Sunday, October 07, 2012

Remembering My Formal Education

I was actually writing another blog post when I began to recall a few things from my time at New Orleans Baptist Theological Seminary. My friend Brian Sanders and I both liked to buck convention. We weren't afraid of challenging professors when we thought they were leading students astray. Fortunately, NOBTS never fell into the depths of theological liberalism as much as other schools, but it did have a few professors who would wade their toes in it.

One of those professors was J. Terry Young. I liked Dr. Young--it was hard not to. He seemed to be a fine gentleman. However, he was firmly in the "moderate" camp of the Southern Baptist Convention. (This is back when territorial battles were being waged.) Theologically, I would classify a few of his beliefs as neo-orthodox.

Dr. Young parroted his mentor, Dr. Fisher Humphreys, when it came to the atonement. Young always resisted accepting (or at least promoting) the penal-substitutionary view of the atonement (which says that Jesus paid the penalty for our sins as our substitute). He said that it made God seem angry about sin. Young preferred to say that the Bible uses many analogies to describe what Jesus did on the cross. It was almost as if it were left to us to pick and choose which one(s) we preferred. While it is true that the New Testament uses various analogies for the atonement, I think it would be foolish to deny the penal-substitutionary view. Although Dr. Young's classes were large, it didn't take long for him to get to know me by name since I would politely challenge him.

One day, Dr. Young was arguing against inerrancy--the view that the Bible, in its original manuscripts, is without error. He said that he didn't like the term "inerrant" because it was so difficult to define. Inerrantist theologians had written volumes about the idea. In order to counter arguments to the contrary, these theologians described both what inerrancy was and what it wasn't in detail. "If," Dr. Young said, "you can't describe a term simply, then it would be best not to use the term."

Many students in the classroom may have been persuaded by Dr. Young's logic, but I saw it for what it was: an attempt to discourage students from even entertaining the idea. So I raised my hand.

"Yes, David?" Dr. Young sighed.

I answered, "Dr. Young, I'm hoping you can help me. I don't like the term 'love' because it is so difficult to define. "Loving" theologians have written volumes about the idea. These theologians describe both what love is and what it isn't in detail. Since I can't describe the term 'love' simply, then it would be best not to use the term. Can you help me talk about this concept?"

Dr. Young smirked and said, "Thank you, David. Point made."

One of my favorite encounters with Dr. Young was with my friend Brian Sanders. In this class, Young was talking about God and the nature of evil. To the best of my recollection, Young said, "Hell is a part of God's plan. Hell was created by God. Hell is God's hell. There is a sense that God is in the idea of hell." (If that sounds confusing to you, be comforted that it was confusing to us. I'm still not sure what Young meant by that.) Later in that same class, Young warned us against teaching that God was behind natural disasters such as tornadoes. Brian raised his hand and asked, "Why are you willing to put God in hell but not in a tornado?"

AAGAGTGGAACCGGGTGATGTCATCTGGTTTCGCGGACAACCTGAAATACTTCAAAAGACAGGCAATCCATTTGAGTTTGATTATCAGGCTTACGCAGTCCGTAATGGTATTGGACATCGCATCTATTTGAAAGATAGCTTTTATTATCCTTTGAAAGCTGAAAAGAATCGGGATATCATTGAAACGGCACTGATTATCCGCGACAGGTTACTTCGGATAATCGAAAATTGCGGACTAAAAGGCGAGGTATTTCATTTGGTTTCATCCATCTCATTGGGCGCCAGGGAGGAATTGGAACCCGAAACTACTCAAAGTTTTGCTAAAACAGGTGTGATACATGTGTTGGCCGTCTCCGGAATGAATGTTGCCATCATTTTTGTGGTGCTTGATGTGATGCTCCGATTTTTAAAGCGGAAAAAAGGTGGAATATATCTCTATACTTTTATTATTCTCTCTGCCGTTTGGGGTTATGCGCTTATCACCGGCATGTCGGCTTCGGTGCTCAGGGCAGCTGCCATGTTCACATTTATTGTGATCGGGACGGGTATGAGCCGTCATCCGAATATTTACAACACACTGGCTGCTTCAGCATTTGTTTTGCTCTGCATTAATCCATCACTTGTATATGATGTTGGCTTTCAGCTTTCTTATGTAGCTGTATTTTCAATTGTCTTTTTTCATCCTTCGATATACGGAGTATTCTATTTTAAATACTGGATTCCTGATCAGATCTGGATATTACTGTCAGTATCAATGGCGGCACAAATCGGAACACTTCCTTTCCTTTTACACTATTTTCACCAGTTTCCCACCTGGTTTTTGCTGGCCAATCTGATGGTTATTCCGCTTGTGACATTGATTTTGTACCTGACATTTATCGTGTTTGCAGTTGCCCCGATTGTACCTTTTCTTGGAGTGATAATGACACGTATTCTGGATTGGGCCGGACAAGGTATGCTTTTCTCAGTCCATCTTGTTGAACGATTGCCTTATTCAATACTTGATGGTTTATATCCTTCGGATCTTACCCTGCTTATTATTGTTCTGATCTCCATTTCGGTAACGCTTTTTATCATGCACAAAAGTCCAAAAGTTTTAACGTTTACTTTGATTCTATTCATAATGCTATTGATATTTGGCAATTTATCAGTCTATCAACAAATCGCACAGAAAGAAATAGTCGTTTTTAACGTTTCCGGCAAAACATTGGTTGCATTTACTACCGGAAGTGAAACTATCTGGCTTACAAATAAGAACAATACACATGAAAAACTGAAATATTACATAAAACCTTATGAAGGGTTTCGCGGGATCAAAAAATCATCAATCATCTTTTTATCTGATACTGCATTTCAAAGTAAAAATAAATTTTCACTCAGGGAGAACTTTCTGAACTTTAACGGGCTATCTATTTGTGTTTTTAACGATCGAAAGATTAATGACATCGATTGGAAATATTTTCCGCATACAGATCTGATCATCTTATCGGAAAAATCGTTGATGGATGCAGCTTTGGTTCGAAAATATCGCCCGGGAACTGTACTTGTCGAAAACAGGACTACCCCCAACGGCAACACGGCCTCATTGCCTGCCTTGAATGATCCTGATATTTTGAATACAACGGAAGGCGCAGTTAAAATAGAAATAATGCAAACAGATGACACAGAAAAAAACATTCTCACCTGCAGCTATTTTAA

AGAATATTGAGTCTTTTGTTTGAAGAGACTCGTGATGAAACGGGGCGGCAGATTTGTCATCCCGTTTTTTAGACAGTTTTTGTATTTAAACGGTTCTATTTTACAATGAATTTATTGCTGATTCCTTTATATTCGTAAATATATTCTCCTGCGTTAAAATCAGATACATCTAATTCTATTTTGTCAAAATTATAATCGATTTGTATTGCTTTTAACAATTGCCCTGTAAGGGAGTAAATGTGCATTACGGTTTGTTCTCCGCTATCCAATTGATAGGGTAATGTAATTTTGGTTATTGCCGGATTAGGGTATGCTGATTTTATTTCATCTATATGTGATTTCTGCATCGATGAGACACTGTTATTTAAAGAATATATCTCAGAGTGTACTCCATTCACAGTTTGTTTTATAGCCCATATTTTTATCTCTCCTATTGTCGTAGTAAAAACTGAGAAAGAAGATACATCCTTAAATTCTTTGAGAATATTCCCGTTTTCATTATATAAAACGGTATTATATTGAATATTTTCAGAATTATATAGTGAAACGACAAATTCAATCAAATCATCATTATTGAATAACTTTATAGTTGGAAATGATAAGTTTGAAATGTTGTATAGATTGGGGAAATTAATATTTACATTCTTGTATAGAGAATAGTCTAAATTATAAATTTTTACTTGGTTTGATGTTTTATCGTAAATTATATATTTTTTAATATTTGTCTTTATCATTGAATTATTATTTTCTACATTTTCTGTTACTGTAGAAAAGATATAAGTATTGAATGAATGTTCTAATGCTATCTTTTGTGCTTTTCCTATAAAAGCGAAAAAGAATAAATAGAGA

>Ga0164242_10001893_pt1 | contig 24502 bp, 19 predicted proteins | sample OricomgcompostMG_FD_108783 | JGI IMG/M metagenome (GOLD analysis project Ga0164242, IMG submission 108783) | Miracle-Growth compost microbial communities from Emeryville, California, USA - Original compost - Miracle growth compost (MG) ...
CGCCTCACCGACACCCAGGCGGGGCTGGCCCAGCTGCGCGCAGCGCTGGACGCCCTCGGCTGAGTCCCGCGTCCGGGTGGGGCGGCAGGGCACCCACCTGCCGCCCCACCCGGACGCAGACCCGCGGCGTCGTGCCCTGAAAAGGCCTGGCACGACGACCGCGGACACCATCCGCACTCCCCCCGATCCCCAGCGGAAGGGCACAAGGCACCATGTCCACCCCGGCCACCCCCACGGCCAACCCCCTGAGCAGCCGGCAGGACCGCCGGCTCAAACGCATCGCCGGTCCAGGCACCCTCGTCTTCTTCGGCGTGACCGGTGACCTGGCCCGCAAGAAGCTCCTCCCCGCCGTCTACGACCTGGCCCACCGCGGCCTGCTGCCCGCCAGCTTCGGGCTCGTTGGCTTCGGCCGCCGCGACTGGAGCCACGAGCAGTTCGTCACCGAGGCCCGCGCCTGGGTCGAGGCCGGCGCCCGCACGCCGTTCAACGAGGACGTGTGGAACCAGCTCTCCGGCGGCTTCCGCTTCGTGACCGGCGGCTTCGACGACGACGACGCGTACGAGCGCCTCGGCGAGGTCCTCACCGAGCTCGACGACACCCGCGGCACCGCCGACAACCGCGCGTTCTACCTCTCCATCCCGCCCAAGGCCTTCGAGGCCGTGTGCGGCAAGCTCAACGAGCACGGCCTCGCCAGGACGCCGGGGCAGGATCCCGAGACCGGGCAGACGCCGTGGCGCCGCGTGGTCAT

Dr. Young answered, "That's a good question." But he gave no further response.

When I was a freshman at Baylor University, I took a required Old Testament Survey class taught by Dr. James Kennedy (not the late Presbyterian minister). Kennedy was pretty quick to call attention to the Bible's "errors." Like most liberal professors, he did not like being challenged, especially by a freshman in front of a few hundred students. However, my contention is that if you are a Bible professor at a Baptist university, you should encourage faith in God, not discourage it. If you can't believe the Bible, take a job at a secular school instead of weakening the faith of future pastors who will be serving the same congregations that provide a portion of your salary.

When Dr. Kennedy got to the subject of the date of the Exodus, I knew that he would teach a late date (c. 1290 B.C.) instead of an earlier date (c. 1445 B.C.). I raised my hand and asked him, "What about 1 Kings 6:1, which teaches that the 4th year of King Solomon's reign was 480 years after the Exodus, thus requiring the earlier date?"

He replied, "Well, 480 years is 12 Jewish generations of 40 years each. Today, a generation is more like 25 years. When you multiply 12 times 25, you get a more acceptable date ranger close to 1290 B.C."

I said, "You can't arbitrary read a modern generation into an ancient Jewish text in order to make it fit your chronology."

He said, "Well, I guess you'll just have to come to the conclusion that the Bible is wrong."

I replied, "Or perhaps you're wrong." There was a mixture of applause and "Ooooooh's" from my classmates. I wasn't trying to be rude, but I was simply amazed that he couldn't even consider the idea that he might be wrong.

The moral of these stories is this: Seminary and college professors aren't always right. Neither are pastors. Neither am I. And neither are you. The only sure revelation of God we have on earth today is his Word, the Bible. Check everything you are taught against it. If a teacher holds himself above God's Word, do not listen to him. All true teachers of God submit to Scripture.

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